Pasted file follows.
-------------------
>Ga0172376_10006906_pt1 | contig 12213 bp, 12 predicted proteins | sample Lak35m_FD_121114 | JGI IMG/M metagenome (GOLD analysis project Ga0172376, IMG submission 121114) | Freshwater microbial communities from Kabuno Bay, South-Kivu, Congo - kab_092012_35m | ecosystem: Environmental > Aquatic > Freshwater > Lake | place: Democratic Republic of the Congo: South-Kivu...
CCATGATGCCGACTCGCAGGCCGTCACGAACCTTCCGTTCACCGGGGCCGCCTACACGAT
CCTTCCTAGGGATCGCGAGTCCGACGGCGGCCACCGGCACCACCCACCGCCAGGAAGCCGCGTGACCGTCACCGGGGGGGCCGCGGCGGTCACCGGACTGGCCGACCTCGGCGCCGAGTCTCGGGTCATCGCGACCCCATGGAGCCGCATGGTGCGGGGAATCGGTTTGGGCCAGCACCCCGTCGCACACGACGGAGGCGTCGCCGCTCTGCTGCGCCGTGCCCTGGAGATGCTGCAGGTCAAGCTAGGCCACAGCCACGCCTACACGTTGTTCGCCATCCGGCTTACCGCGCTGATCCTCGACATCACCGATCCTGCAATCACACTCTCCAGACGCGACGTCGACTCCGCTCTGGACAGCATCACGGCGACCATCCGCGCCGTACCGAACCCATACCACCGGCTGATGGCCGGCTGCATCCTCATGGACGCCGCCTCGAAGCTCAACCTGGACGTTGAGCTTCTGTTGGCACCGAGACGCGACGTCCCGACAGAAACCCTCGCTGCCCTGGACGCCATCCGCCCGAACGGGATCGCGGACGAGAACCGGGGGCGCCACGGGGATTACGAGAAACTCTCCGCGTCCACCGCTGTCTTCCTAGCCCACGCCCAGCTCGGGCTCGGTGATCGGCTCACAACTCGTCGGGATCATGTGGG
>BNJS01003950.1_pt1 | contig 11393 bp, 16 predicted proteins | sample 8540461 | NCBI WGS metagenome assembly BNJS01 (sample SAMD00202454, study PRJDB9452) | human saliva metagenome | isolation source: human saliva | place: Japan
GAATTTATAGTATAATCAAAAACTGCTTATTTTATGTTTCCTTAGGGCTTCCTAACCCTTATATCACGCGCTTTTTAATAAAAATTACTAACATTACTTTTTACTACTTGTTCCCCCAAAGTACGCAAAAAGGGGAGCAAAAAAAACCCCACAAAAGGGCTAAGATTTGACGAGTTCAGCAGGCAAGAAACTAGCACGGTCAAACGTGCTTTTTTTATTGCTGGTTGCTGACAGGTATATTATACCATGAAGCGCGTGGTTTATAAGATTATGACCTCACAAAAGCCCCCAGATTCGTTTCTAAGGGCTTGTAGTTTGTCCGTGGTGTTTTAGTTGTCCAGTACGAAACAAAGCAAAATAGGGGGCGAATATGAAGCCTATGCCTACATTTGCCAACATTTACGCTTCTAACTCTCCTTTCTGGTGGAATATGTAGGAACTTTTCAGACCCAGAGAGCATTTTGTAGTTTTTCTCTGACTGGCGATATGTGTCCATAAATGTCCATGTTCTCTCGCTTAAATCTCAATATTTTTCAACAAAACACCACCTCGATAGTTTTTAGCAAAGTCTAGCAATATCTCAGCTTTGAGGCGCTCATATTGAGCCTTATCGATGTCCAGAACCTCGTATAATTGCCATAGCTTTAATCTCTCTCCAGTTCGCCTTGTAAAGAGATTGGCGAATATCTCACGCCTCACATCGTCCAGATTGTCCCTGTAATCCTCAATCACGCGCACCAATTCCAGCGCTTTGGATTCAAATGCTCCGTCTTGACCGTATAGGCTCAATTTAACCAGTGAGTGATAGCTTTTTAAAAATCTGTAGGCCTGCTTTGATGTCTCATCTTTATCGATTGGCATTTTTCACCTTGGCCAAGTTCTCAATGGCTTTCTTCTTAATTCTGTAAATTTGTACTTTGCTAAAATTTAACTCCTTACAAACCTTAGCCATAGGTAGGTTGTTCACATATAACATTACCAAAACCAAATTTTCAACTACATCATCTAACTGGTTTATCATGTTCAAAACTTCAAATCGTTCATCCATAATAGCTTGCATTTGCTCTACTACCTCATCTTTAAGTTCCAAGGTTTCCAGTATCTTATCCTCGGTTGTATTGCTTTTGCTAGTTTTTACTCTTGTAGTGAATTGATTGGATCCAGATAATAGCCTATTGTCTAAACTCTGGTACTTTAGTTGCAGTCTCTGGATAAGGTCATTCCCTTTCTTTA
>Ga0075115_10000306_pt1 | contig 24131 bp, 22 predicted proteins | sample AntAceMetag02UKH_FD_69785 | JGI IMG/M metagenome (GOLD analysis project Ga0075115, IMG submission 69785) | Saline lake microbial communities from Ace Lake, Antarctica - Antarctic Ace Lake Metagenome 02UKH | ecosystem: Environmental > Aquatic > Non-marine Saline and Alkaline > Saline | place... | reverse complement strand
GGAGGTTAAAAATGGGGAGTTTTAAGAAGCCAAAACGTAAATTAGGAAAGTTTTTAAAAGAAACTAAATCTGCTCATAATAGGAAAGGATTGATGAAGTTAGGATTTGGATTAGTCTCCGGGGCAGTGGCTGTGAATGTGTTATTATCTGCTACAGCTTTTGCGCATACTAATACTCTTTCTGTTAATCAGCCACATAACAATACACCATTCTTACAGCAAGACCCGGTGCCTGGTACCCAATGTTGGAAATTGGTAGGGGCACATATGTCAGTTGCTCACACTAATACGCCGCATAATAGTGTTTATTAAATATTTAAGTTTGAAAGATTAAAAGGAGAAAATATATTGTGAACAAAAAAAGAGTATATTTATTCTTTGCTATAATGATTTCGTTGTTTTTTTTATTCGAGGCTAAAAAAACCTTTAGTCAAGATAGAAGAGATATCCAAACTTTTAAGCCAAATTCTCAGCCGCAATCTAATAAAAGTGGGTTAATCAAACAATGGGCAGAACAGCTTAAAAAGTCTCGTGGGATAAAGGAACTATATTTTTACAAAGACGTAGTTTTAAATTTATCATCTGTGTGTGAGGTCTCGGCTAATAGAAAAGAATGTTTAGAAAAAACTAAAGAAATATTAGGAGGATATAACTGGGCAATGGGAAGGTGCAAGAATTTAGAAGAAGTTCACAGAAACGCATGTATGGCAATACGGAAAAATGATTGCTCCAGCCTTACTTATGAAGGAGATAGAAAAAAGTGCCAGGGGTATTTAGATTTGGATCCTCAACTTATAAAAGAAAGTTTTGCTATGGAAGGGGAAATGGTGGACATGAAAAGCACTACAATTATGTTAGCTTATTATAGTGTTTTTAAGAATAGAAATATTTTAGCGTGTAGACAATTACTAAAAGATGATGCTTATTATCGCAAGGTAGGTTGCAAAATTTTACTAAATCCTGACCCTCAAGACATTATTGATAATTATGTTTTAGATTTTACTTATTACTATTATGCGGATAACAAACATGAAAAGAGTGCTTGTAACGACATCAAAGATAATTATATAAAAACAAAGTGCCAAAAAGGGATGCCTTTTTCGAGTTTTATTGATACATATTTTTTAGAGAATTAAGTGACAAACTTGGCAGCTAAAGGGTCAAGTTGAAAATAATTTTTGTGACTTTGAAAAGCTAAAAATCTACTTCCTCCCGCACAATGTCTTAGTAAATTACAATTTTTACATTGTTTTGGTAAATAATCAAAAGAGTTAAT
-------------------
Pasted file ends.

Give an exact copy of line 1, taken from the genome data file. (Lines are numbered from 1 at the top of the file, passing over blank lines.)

>Ga0172376_10006906_pt1 | contig 12213 bp, 12 predicted proteins | sample Lak35m_FD_121114 | JGI IMG/M metagenome (GOLD analysis project Ga0172376, IMG submission 121114) | Freshwater microbial communities from Kabuno Bay, South-Kivu, Congo - kab_092012_35m | ecosystem: Environmental > Aquatic > Freshwater > Lake | place: Democratic Republic of the Congo: South-Kivu...